If a client has developers from their company involved in an Atomic project, it’s usually for one of three reasons:
- They want an internal employee to gain context about the projects’ development history.
- They’ve decided to switch from a consulting company to in-house development.
- They’re looking to upgrade their development team and want to learn how we do things.
These projects are my favorite because they allow me to exercise our Teach and Learn value mantra with developers outside of Atomic! It’s also satisfying knowing that the project is less susceptible to software rot since it will be maintained by internal developers after we disengage.
To ensure the project’s success after Atomic disengages, we need to build the client developers’ comfort with the project. That means anything from typical development responsibilities (like making changes to code and deploying) to project management responsibilities (like handling sprints and managing a backlog).
Here are a few things that I like to do when collaborating with client developers to ensure the success of a project after Atomic is out of the picture.
1. Create One Big Team
Humans are a tribal species, so an “us vs. them” mentality can easily arise in this situation. Tribalism is not helpful to the success of a project, since it can lead to a lack of trust and communication.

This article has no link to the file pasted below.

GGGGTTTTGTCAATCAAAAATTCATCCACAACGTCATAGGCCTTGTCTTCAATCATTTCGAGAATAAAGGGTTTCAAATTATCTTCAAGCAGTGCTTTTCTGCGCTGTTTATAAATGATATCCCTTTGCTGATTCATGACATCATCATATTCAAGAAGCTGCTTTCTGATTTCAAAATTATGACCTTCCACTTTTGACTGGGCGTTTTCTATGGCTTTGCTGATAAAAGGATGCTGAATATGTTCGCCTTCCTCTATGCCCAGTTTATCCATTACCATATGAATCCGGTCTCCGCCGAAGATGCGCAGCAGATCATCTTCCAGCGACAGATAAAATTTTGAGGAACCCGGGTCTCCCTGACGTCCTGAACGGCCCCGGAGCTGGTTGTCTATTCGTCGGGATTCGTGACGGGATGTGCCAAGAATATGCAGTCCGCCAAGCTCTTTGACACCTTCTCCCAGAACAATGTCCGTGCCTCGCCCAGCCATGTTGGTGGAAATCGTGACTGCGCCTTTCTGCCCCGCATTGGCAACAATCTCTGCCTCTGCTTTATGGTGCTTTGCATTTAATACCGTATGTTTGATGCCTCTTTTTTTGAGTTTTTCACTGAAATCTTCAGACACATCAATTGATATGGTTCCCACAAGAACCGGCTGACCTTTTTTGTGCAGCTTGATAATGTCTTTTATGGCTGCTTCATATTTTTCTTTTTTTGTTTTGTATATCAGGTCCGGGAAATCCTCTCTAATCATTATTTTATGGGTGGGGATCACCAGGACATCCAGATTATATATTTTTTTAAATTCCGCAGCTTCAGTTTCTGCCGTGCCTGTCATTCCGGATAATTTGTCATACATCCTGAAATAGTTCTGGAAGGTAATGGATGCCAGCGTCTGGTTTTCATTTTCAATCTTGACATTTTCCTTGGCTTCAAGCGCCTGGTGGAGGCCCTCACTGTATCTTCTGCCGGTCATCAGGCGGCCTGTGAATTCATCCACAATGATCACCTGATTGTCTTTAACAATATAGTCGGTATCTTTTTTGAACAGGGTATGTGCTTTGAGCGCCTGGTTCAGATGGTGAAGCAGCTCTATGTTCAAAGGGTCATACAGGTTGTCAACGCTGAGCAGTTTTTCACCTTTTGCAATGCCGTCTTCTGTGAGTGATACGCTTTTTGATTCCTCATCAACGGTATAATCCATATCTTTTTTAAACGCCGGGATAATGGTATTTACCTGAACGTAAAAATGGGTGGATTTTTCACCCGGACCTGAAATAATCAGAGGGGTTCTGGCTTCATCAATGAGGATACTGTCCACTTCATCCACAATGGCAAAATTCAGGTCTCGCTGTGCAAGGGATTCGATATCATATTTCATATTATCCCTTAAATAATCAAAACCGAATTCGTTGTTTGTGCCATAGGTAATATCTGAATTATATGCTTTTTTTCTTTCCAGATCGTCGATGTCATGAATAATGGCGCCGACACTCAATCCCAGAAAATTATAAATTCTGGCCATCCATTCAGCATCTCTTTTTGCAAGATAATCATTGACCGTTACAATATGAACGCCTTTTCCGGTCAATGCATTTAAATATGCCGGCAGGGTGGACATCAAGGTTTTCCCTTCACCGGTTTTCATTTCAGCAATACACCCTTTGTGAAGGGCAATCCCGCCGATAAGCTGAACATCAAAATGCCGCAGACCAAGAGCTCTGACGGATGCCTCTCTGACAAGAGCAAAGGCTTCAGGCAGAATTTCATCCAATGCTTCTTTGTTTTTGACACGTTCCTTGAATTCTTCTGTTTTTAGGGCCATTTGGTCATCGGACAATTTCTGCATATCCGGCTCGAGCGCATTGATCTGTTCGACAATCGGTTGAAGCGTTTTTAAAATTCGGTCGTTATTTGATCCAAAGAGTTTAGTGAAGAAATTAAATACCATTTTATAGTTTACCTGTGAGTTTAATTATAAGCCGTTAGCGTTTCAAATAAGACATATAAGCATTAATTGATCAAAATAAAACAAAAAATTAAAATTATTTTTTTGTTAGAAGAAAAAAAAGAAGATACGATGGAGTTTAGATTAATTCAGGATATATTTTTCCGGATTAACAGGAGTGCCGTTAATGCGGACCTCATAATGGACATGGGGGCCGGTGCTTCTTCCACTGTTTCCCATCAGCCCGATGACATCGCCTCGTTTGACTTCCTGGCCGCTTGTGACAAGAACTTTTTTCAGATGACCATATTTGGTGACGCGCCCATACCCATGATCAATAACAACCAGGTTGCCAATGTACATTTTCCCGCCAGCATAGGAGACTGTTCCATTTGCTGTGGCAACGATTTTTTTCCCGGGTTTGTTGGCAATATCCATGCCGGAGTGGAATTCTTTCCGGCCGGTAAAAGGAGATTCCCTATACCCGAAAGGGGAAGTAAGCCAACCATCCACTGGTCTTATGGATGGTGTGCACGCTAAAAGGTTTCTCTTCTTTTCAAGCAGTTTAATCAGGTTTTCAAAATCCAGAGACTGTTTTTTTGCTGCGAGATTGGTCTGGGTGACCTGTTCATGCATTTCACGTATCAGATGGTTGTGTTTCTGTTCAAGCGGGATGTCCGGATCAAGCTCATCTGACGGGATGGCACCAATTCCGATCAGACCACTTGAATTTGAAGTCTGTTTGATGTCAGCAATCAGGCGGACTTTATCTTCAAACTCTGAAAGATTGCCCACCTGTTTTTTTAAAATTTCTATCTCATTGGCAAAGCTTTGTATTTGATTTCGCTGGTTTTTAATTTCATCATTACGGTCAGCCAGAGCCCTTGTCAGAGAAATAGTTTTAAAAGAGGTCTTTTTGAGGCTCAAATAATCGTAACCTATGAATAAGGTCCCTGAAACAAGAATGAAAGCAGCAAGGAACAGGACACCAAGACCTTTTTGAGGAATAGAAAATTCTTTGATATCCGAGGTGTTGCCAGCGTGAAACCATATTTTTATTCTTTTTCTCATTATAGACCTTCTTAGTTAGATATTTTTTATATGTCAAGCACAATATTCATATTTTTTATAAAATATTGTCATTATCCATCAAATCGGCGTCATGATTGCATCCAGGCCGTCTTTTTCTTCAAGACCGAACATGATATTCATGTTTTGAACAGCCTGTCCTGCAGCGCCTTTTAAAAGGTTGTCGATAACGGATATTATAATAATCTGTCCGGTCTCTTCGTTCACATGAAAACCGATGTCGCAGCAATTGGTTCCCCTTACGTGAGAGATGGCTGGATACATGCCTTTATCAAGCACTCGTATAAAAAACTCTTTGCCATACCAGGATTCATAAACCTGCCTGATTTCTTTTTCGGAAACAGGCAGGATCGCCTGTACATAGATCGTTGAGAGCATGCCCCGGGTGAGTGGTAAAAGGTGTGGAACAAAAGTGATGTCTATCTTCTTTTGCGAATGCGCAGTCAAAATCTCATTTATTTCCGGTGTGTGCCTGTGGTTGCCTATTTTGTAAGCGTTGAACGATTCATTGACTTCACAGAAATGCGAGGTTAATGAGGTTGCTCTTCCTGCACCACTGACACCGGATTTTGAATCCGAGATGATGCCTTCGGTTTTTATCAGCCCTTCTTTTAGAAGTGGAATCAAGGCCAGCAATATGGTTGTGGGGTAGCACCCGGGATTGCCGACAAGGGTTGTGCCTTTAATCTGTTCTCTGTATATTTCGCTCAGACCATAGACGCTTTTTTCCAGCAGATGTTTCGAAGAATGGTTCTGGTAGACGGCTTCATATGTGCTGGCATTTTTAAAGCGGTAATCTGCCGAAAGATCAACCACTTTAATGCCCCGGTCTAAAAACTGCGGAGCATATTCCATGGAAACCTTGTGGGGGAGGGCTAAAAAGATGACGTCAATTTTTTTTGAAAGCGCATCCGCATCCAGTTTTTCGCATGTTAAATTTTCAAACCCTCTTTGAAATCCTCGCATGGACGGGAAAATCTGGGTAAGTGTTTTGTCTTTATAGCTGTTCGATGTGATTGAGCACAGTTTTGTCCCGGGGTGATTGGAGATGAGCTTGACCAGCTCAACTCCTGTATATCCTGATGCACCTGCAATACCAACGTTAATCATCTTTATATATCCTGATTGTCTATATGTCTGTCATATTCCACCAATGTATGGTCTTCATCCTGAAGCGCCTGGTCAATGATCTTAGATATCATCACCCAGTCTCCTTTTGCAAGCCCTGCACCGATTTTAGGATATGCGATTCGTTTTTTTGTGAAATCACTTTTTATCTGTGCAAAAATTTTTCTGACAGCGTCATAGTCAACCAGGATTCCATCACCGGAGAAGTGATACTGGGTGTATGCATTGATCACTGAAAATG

Coming together as one big team accomplishes three things:
- It allows the client to learn better by being more involved in the process.
- It builds a better relationship with the client by having more interaction with each other.
- It allows the client to have context about the decisions we make.
When working with client developers, it’s our goal to gradually shift responsibilities from the consultants to the client. By doing this, we are allowing the client to handle the difficult tasks while we watch for any pitfalls. This could mean allowing the client to manage deployments, approve and merge PRs, or make large architectural decisions.
3. Become Redundant
The end goal of empowering the client developers should be to phase the consultants out. By the end of the project, there should be no responsibilities that only the consultants handle. By becoming redundant, you are reducing the risk of the clients encountering a situation that they cannot handle.
All these tasks require constant effort throughout the project. They may be difficult at the start of a project, but they pay off dividends at the end.
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Source: Atomic Object